Below are photos of the right and left eye of a patient that underwent both Radial Keratotomy(RK) in the 1980"s followed by LASIK surgery in each eye about 15 years later. Shortly after undergoing LASIK, both of this patient's eyes developed post-LASIK corneal ectasia. This patient has no functional vision with eyeglasses or conventional contact lenses. In order to obtain meaningful images, we instilled a special dye (fluorescein) onto each eye. In this way all of the defects on the ocular surface are readily visible. In these images note the dark green radial lines. These are the open RK incisions that are still open after all of these years. The green tinted circular line going around each cornea is the edge of the LASIK flap. The fact that you can see the dye within the flap tells you that the "seam" is open. The first 2 photos are of the left eye. Note the small green tinted round dot at 1:00. This is an inflamed area caused by loose suture. The suturing was done after cataract surgery to prevent any complications from the previous refractive surgeries. The 2nd image shows a more detailed view of this part of the left cornea. We removed the loose suture today and treated the inflammation. This patient was successfully fit with scleral lenses about 8 years ago and has had clear, comfortable vision with these lenses since then.

Two Lasiks over Two RKs. From 20/800 to 20/20 with GVR Scleral Lens

The images below are of the same eye that underwent 2 separate Radial Keratotomy surgeries in the 1980's followed by 2 separate LASIK surgeries about 15 years ago. The first is a photo showing the open RK incisions which look like the spokes of a bicycle wheel. The circular line going around the edge of the cornea is the LASIK flap border. A special dye and filter were used to highlight the corneal defects and make them more visible. These open wounds are permanent and will never close. The 2nd image was taken with a technology known as Optical Coherence Tomography (OCT). This image shows a cross section of the cornea with a scleral lens over it. The 2 curved lines at the top of this image represent the front and back surfaces of the scleral lens. The thick grey irregular structure is the cornea. Look carefully to the right side of this image and you can see the deep, wide open RK incision just below the scleral lens. The last image is a 3-D computer generated image that shows the irregularity of the corneal surface. The red colors represent steep elevations along the corneal surface while the green and blue areas represent corneal depressions. The scleral lens replaces the irregular cornea as an optical surface. In other words, the scleral lens makes the elevations and depressions along the corneal surface irrelevant. This patient is able to see clearly (20/20) and without distortions with the scleral lens in place. Without the scleral lens this patient's visual acuity is less than 20/800 and cannot be corrected with eyeglasses or conventional contact lenses.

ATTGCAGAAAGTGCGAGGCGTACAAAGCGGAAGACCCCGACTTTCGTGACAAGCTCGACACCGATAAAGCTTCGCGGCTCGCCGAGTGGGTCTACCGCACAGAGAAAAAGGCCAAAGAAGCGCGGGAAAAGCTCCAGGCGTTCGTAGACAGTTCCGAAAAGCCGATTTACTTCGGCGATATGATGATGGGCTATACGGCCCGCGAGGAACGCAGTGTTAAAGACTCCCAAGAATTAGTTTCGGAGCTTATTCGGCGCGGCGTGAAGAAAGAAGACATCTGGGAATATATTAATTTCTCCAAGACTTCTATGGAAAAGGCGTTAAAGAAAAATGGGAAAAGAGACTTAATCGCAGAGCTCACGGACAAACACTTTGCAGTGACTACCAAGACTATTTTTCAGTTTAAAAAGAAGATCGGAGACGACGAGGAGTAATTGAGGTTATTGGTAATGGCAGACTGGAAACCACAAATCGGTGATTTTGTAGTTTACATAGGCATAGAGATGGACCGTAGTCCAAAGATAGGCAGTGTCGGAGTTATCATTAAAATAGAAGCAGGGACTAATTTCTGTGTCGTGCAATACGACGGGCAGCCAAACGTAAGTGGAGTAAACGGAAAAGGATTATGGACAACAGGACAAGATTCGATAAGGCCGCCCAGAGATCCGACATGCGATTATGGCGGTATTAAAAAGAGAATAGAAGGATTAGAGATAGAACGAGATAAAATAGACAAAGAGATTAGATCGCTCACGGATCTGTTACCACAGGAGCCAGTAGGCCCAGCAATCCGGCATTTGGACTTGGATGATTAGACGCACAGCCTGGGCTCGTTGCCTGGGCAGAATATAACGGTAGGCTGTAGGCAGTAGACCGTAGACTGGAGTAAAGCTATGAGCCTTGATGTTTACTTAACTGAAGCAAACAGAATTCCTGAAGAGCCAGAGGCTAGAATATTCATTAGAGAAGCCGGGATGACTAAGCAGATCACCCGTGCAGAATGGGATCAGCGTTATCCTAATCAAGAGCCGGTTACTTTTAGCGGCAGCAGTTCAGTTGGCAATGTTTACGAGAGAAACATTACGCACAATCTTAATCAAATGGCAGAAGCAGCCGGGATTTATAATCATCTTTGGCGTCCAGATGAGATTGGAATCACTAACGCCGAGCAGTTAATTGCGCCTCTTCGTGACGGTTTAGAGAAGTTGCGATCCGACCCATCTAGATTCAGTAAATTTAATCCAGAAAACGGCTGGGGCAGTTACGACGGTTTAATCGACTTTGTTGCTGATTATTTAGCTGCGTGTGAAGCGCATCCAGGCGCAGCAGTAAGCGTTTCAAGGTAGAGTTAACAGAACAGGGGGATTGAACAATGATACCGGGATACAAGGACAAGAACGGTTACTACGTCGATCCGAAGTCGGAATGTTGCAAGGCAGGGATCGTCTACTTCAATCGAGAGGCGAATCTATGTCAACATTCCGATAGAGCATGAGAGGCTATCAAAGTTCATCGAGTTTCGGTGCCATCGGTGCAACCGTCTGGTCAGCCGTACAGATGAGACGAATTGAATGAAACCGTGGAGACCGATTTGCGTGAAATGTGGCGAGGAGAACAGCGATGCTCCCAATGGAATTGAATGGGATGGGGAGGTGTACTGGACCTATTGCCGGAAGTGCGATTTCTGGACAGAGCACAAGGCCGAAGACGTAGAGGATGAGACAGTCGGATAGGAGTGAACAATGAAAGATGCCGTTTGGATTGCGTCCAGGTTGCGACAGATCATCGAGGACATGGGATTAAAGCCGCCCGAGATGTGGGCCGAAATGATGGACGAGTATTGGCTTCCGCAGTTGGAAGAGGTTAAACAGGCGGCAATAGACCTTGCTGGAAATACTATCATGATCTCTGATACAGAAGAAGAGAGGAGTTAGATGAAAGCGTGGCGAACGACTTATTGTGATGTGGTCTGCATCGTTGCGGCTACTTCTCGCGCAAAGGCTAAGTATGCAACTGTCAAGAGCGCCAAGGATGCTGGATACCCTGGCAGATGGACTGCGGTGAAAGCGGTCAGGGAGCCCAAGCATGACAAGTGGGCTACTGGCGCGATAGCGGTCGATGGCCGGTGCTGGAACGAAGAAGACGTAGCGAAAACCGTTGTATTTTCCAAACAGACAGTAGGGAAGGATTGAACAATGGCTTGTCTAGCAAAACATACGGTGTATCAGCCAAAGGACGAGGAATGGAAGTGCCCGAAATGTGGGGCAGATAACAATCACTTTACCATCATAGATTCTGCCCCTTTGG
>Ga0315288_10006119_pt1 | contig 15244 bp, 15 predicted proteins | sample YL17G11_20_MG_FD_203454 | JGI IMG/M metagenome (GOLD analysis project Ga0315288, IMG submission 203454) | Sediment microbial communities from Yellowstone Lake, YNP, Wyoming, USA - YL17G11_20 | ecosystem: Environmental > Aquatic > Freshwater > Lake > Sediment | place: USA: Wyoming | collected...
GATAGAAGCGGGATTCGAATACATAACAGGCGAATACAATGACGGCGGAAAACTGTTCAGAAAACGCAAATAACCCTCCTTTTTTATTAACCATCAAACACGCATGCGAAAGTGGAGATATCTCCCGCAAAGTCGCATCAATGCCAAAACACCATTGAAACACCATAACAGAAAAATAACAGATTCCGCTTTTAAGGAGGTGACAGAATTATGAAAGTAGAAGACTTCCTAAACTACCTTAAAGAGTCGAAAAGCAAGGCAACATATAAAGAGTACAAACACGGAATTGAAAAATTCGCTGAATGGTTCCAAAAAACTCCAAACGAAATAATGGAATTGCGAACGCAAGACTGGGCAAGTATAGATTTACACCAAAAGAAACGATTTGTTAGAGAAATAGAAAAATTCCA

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EyePrint Pro

EyePrintPro technology creates a scleral lens based on a mold of the cornea. The molding is accurate to 1 or 2 microns and fits perfectly because it exactly mirrors the irregularities of the individual corneal surface. The technology is well suited for post-Lasik, Keratoconus, RK, eye injury, and corneal transplant patients. Read More in this PDF about EyePrintPro Scleral Lens Technology